5 Fashion Rules for Men

Rule 1. Always pop. Some piece – whether it’s your shoes, shirt, or even an accessory like a like a watch – must stand out. Women pay particular attention to shoes, and thus a vividly-colored pair of Sauc0ny trainers will make you stand out, and add excitement to a pair of blue jeans. Wearing these shoes St. Patrick’s Day would have gotten you pinched for the right reasons.

Rule 2. Invite touching. Your clothing should be soft fabrics that make a woman want to touch you. Cardigans work really well. Feel the fabric before purchasing a new garment. Ask yourself, “Would a woman want to put her soft skin next to this?”

Remember, too, that women are like ferrets. They like shiny objects, and enjoy fiddling with their man. A shirt with a lot of buttons and layers invites them to touch you.

Rule 3. Dress up your strengths. If you’re muscular or have a modelesque body, wear tapered shirts. Often many shirts will have too much fabric around the waist, making you look blocky rather than buff. Take your shirts to a tailor. The alteration will only cost $10-15, and will make a huge difference in how the shirt looks and feels.

Rule 4. Dress down your weaknesses. If you’re skinny or less muscular, wear tighter clothing. Although it’s counter-intuitive, baggy or non-form-fitting clothing makes you look smaller.  Baggy clothing won’t conform to your body, and will make you look like a thin rail covered by a sheet. Thinner men should also layer their clothing, as the extra attention to fabric will draw more attention to the clothing than to any physical shortcomings.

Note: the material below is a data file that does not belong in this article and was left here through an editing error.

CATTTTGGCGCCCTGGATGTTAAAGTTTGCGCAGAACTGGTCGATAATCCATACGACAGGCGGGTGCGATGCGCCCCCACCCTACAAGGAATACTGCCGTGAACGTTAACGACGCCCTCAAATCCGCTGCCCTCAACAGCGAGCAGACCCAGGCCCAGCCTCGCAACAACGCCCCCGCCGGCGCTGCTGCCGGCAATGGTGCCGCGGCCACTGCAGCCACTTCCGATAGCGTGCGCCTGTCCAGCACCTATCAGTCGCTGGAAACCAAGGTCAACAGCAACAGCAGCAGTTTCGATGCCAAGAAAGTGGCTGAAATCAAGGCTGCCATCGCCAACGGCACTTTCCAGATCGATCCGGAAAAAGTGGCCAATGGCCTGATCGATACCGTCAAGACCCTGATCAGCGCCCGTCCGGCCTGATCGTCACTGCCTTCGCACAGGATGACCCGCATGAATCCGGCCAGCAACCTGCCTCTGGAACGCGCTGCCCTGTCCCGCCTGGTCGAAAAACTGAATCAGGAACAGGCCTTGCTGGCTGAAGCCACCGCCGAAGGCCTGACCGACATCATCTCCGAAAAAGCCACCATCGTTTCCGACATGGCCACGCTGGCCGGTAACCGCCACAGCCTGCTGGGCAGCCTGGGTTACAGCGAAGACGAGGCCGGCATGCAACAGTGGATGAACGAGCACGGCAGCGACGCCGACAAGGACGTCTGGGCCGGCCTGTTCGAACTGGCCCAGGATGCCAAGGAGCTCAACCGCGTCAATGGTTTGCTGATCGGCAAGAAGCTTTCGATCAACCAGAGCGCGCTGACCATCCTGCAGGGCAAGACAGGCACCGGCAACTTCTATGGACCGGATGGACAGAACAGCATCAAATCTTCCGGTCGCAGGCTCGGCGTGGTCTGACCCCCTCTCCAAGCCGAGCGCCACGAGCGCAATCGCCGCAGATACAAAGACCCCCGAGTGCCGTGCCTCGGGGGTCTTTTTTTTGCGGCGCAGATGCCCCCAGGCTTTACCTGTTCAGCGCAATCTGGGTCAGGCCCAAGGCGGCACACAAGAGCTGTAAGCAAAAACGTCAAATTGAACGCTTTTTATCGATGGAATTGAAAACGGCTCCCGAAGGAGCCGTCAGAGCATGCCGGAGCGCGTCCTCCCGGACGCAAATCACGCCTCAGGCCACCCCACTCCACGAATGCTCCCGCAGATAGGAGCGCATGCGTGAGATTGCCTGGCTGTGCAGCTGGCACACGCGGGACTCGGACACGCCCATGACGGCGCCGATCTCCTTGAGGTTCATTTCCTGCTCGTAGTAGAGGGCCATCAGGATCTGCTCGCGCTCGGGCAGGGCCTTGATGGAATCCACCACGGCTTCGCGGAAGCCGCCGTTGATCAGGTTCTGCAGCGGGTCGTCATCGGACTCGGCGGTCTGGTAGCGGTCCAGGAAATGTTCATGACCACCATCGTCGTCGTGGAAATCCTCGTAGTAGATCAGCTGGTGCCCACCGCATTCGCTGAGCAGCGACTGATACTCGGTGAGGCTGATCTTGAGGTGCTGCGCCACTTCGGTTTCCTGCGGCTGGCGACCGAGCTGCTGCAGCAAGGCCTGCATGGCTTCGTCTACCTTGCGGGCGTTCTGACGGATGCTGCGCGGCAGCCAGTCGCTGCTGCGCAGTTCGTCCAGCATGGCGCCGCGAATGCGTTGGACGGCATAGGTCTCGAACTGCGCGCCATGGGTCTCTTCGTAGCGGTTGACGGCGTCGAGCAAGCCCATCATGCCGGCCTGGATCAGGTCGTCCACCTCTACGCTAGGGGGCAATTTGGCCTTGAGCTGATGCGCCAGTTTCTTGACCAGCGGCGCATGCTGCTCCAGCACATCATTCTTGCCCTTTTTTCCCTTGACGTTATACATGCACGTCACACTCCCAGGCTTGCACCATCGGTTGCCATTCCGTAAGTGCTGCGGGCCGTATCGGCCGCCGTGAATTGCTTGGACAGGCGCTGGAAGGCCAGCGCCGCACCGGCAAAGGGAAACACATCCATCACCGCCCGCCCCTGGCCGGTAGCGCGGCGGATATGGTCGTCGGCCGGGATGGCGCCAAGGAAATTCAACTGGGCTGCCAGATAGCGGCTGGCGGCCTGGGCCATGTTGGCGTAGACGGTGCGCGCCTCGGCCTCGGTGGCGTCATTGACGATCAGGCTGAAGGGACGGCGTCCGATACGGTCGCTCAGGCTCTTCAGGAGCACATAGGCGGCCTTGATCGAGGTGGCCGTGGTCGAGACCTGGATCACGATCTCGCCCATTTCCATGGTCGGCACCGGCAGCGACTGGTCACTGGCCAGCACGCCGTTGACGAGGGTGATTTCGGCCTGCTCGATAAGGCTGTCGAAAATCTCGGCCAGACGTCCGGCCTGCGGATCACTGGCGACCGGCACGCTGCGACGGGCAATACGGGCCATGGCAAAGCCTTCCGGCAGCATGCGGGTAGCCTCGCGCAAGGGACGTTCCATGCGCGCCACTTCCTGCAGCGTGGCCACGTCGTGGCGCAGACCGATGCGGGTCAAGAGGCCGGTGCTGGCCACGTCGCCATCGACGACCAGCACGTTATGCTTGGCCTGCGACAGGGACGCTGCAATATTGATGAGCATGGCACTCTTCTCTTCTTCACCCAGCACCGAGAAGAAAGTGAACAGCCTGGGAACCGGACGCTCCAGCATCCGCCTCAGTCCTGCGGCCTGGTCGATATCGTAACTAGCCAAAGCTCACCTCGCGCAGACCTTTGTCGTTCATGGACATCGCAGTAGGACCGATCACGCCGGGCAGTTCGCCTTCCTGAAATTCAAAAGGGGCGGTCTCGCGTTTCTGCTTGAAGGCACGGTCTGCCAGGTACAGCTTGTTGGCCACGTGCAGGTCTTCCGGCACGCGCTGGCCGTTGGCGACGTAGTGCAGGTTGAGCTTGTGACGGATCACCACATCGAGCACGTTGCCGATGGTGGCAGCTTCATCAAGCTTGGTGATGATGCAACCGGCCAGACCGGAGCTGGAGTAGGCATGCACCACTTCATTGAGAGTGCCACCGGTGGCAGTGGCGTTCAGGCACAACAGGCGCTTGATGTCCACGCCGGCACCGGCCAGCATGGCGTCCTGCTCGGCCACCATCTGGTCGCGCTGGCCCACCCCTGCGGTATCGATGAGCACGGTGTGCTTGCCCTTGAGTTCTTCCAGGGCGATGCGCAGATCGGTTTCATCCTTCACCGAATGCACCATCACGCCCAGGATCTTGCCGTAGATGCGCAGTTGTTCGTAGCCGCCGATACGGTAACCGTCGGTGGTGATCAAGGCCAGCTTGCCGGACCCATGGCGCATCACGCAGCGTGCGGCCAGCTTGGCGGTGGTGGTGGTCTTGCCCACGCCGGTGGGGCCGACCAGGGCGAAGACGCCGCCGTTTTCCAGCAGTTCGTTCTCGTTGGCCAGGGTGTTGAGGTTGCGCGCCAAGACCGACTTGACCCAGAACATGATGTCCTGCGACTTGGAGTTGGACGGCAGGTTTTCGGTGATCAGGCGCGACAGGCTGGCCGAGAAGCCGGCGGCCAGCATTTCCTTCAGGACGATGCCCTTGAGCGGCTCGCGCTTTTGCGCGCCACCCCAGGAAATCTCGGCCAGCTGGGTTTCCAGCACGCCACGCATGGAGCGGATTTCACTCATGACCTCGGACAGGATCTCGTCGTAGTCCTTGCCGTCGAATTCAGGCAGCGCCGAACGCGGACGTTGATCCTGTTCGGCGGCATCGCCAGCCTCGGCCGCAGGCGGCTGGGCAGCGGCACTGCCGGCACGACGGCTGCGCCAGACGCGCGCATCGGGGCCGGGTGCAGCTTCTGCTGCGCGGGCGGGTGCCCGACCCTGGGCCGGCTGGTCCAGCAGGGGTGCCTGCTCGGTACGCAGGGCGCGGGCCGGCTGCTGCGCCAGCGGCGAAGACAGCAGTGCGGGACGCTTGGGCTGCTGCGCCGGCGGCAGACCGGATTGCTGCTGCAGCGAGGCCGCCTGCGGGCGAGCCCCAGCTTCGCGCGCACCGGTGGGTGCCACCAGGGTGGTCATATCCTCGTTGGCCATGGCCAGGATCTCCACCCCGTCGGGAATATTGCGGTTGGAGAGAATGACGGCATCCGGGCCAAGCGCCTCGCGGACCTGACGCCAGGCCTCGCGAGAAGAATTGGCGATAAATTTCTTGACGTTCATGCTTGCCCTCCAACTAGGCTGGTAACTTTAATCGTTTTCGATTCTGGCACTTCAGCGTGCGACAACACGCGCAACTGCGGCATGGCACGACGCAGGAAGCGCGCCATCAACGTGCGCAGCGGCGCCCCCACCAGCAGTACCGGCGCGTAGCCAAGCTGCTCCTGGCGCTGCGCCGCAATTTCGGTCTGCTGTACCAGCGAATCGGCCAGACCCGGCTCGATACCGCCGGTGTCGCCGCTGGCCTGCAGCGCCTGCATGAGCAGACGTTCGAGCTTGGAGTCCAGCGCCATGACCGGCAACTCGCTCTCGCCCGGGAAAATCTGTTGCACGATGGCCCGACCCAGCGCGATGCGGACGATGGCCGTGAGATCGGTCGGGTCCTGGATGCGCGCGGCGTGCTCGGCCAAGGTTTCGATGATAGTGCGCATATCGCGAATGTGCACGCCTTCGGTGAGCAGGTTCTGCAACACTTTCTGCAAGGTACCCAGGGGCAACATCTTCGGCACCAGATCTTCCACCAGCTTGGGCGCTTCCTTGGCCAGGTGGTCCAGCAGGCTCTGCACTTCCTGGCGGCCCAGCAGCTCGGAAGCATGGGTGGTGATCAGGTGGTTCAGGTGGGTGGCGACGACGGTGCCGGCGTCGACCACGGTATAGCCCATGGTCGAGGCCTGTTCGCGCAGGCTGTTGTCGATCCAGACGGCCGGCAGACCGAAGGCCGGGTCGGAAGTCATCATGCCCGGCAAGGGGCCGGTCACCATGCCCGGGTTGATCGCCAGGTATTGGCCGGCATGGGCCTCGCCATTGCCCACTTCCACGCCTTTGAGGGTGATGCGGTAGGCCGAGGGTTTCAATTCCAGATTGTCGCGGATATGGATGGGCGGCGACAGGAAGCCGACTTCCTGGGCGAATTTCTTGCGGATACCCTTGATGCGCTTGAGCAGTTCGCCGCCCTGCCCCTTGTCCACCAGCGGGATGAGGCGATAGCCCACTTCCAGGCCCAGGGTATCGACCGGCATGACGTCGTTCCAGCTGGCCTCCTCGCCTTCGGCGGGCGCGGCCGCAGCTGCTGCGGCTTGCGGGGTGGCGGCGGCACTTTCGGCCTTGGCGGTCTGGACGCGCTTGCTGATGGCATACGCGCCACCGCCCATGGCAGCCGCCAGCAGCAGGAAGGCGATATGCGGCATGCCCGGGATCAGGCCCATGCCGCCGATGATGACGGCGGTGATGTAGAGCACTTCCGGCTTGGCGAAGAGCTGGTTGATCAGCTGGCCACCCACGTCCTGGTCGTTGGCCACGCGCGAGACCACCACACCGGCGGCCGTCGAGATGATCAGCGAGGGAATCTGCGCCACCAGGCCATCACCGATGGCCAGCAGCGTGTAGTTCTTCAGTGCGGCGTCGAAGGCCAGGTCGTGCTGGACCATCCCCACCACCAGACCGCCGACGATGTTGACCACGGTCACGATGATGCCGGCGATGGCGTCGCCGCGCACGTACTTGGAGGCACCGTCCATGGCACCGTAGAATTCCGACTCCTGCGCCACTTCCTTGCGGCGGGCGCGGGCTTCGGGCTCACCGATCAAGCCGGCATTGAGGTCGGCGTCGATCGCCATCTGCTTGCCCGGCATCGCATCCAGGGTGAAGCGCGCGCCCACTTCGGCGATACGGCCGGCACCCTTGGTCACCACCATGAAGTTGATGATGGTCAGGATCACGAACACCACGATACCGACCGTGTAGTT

Do you notice that this guy might weigh a buck fifty? Nope. His clothing attracts attention to itself, and thus draws in women.


Rule 5. Dress for your (skin) color. Purple looks phenomenal on black guys, but silly on red-haired men. If you have blue eyes, wear blue shirts to highlight the color of your eyes. Dressing for your skin color could be an entire article. In fact, there’s a book written about it. Find a copy Color for Men and match the clothing your wear to your skin tone and complexion.

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  • http://www.therulesrevisited.com Andrew

    Nice post.

    Color for Men is awesome. I read a few books on dressing for your color about a year ago, but never bought Color for Men because I (literally) judged the book by it’s cover – which makes it look old and irrelevant. But Tanner at Masculine Style recommended it to me so I ordered it and it is by far the best one I’ve read.